Colonial Discourse and the Suffering of Indian American Children Book Cover.webp

In this book, we analyze the psycho-social consequences faced by Indian American children after exposure to the school textbook discourse on Hinduism and ancient India. We demonstrate that there is an intimate connection—an almost exact correspondence—between James Mill’s colonial-racist discourse (Mill was the head of the British East India Company) and the current school textbook discourse. This racist discourse, camouflaged under the cover of political correctness, produces the same psychological impacts on Indian American children that racism typically causes: shame, inferiority, embarrassment, identity confusion, assimilation, and a phenomenon akin to racelessness, where children dissociate from the traditions and culture of their ancestors.

This book is the result of four years of rigorous research and academic peer-review, reflecting our ongoing commitment at Hindupedia to challenge the representation of Hindu Dharma within academia.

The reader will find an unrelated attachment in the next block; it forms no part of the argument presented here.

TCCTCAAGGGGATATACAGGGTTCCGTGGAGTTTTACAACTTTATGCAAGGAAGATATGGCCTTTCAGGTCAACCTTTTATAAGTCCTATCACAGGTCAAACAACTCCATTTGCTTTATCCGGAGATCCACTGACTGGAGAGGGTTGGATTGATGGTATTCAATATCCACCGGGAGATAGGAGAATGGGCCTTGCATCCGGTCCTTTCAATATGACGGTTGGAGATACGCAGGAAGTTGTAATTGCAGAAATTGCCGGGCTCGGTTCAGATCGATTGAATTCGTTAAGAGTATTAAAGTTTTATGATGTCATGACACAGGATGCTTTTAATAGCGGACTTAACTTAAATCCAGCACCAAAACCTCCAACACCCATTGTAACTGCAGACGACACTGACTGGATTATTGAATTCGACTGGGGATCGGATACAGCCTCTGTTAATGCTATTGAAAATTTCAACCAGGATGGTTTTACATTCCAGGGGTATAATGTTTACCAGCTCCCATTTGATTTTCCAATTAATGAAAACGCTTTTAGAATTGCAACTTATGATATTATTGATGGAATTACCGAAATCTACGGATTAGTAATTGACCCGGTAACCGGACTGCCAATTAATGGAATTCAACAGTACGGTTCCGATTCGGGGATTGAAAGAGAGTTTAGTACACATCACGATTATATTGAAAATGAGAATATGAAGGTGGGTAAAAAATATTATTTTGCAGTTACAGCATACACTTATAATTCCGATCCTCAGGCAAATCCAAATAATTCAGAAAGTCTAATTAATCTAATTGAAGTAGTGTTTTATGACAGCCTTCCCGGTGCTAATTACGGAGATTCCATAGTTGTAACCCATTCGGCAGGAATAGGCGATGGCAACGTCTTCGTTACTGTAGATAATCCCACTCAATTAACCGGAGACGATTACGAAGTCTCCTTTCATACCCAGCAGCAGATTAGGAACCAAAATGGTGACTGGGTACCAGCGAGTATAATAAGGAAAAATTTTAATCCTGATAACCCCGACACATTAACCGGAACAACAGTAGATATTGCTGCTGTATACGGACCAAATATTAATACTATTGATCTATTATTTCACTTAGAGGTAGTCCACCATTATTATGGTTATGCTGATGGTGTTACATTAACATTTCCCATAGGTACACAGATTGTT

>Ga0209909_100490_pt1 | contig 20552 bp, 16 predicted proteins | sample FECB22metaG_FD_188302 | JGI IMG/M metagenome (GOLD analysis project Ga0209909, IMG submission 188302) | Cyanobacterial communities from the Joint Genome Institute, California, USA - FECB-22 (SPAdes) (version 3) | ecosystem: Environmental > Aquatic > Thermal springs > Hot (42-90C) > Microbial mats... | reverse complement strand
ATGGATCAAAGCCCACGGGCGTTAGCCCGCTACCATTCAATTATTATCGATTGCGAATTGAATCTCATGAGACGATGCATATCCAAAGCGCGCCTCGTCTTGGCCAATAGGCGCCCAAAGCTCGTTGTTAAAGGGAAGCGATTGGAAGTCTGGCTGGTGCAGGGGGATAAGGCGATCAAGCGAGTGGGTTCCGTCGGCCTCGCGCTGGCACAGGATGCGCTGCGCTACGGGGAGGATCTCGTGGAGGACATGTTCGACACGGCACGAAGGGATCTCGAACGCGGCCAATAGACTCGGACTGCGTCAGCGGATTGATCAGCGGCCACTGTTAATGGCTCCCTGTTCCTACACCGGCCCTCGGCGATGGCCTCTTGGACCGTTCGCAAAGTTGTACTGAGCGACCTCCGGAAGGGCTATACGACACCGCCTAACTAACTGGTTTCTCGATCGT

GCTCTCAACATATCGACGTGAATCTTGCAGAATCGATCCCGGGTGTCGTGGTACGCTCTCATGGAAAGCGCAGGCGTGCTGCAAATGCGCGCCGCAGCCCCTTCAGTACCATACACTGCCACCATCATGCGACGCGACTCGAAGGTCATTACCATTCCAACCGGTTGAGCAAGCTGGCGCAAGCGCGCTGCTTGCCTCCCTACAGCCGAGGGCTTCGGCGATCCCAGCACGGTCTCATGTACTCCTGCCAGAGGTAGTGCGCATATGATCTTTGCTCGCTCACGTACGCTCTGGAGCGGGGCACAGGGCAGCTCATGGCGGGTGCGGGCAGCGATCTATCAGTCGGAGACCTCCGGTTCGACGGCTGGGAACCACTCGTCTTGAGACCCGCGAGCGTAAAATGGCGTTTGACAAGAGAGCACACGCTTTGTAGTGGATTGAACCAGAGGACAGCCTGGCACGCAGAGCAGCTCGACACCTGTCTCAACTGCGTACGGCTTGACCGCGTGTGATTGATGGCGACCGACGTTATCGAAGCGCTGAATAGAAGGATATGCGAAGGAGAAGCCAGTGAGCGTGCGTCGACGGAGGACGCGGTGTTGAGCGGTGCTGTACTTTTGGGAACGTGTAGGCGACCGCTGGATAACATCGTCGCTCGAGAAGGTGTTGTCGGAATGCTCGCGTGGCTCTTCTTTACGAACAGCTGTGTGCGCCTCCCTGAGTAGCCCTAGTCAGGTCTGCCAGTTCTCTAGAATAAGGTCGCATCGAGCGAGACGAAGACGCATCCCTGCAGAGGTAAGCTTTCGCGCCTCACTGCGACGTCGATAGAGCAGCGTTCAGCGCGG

From Hindupedia, the Hindu Encyclopedia

By Swami Harshananda

Significance of Śataduṣaṇī[edit]

Offence is the best form of defense. This principle seems to have inspired many scholars of the various schools of Vedānta to produce highly polemical works with a view to demolish other rival systems. One such work is the Satadusanī of Vedānta Deśika.[1] It has been commented upon by Rāmānujadāsa and Śrīnivāsācarya. These commentaries are known as Candamāruta and Sahasrakirani respectively.

Dissensions about Śataduṣaṇī[edit]

Though the title indicates one hundred refutations of Advaita Vedānta of Śaṅkara,[2] the text now available has only sixty-six. Scholars opine that the rest of the work comprising thirty four refutations might have been lost or the work might have ended with the sixty-sixth paragraph only. In that case ‘śata’ may not mean ‘hundred’ but it indicates ‘many’.


It is interesting to note that Vedānta Deśika considers Śāṅkara Vedānta’s barring of Śudras from attaining the knowledge of Brahman as inappropriate. The work concludes with the statement that Śaṅkara’s philosophy cannot be reconciled with that of the Brahmasutras.


  1. He lived in A. D. 1268-1370.
  2. He lived in A. D. 788-820.
  • The Concise Encyclopedia of Hinduism, Swami Harshananda, Ram Krishna Math, Bangalore